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As humans we have the opportunity to have a consciousness with rationality and logic.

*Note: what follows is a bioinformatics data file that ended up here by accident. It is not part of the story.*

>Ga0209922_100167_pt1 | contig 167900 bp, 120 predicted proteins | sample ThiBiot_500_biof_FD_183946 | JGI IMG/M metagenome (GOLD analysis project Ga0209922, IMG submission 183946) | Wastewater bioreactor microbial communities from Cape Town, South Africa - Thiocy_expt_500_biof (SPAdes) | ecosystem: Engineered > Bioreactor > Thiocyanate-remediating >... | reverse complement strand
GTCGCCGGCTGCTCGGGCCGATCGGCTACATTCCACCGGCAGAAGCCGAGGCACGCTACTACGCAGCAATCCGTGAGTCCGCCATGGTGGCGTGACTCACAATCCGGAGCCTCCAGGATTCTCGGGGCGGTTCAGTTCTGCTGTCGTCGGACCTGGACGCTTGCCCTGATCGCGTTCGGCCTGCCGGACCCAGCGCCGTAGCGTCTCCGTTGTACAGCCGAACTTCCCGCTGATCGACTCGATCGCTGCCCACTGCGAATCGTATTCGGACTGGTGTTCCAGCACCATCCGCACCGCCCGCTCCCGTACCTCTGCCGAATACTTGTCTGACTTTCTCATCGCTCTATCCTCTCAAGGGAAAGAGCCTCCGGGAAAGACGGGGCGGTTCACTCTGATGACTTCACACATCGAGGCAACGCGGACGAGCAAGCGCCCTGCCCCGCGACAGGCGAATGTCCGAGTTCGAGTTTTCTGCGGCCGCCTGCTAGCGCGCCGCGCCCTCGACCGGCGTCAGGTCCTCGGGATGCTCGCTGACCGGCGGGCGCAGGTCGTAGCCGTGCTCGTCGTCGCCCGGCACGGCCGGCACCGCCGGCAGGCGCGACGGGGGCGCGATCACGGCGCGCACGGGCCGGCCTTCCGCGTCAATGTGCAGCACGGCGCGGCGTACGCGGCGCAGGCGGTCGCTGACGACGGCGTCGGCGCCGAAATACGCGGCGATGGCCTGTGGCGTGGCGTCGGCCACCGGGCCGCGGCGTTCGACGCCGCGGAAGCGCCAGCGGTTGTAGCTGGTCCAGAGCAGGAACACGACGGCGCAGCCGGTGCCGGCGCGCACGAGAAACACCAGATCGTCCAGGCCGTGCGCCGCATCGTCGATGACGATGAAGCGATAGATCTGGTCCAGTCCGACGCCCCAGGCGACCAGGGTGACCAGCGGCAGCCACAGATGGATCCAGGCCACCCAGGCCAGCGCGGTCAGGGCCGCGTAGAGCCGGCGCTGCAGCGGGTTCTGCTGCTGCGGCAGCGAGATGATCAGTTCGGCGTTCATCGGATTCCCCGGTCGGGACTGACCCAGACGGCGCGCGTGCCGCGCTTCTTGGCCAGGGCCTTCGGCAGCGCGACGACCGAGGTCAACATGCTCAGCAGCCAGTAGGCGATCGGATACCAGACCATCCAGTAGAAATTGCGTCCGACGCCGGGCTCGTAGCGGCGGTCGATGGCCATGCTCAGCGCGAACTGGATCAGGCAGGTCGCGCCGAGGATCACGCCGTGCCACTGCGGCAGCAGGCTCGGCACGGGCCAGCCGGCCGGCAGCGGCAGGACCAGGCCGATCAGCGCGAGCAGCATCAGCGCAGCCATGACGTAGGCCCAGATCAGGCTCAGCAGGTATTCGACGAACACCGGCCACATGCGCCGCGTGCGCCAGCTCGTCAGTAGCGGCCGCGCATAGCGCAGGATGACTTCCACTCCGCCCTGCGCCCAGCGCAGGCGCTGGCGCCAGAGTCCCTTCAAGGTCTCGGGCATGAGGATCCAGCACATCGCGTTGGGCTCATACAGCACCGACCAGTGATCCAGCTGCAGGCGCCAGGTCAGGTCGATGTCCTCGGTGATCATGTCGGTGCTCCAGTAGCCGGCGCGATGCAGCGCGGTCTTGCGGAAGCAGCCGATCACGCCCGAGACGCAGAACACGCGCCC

We are able to create meaning and from that symbols, numbers, words, images, and the development of society. With our abilities we create logic systems and meaning systems, and with this we end up able to create paradoxes. One of the simplest examples is the paradox, this sentence is a lie. Part of the power of logic is being able to have contradictions, and things dont make sense. This should be something understood by everyone. Now why do we seem to feel that every question has to have an answer? Just as we can create logical paradoxes, can we create questions that are undeterminable? For example there are questions that are not falsifiable such as: Is there a God? Does life have a meaning? Is there Fate? Etc. All of these questions are created outside the observed world in our own minds as ideas or theories (I feel this has been established by what science and history tell us), thus they will have no proof in the observed world. We cannot seem to understand what is unknowable, as we seem to have this knack of asking the unanswerable. Even if this universe is part of trillions of other universes, people could still ask where God is. Even if some ultra-powerful being said he was God and convinced most people, he could be lying. As shown with logical paradoxes and untestable theories (at this point in time) we cant know certain things; it is just the nature of our brain and systems of understanding (we created language, morals, religion, all of it; and since we are subject to our own possibility of error, then we cant absolutely know anything for certain). Why not focus on what can be answered? Why debate about God still, when we obviously cant get anywhere. Sure, the thought has influenced almost every single philosopher, but that does not mean we need as we have it now. But it shouldnt be thrown away. It should still be looked at, everything should be. We should be as open-minded as possible and observe, question and reason through every single thing. Instead of asking is there a God? Ask: What most likely made the universe? Where are we in the universe? Can there be a God? What does it mean to be God in this case? Can there not be a God? Should there be a God? Does it matter if there is one? What can science tell us about the theory of God? Should we base our morals off of religion? Is religion right or wrong? If religion is wrong, do we need morals? If yes, what should they be? Would our morals affect the universe, or a God? Why should we follow morals? Are morals the only dictator of the righteous life? Do morals include all that is good, or are morals just good and bad based on social interaction? (This can include animals or just interacting with oneself). Is developing understanding, knowledge and science automatically good? Or does the possibility of being used for bad intentions make it unverifiable until the intention is known or the action is complete? There is a middle ground, a sort of neutrality. One can be said to do research because one has the desire to know more. This means that one is doing a pseudo-selfish act (but not intentionally good or bad) with unknown outcomes that could also be good or bad. This action of discovering answers and truth would most likely be called good by most people, but it doesnt completely fit in with Kantianism or utilitarianism. There are other moralities for one to choose from, more along the lines of being influenced by a single philosopher like Nietzsche, but the most used seem to be those two, aside from religious morals. There is more to morality than is viewed by most people. We dont have to be good, or good all the time, or never doing bad, or never neutral. Even if one believes in a universal morality or objective morality is that actually going to stop one from lying or cheating or doing something bad ever?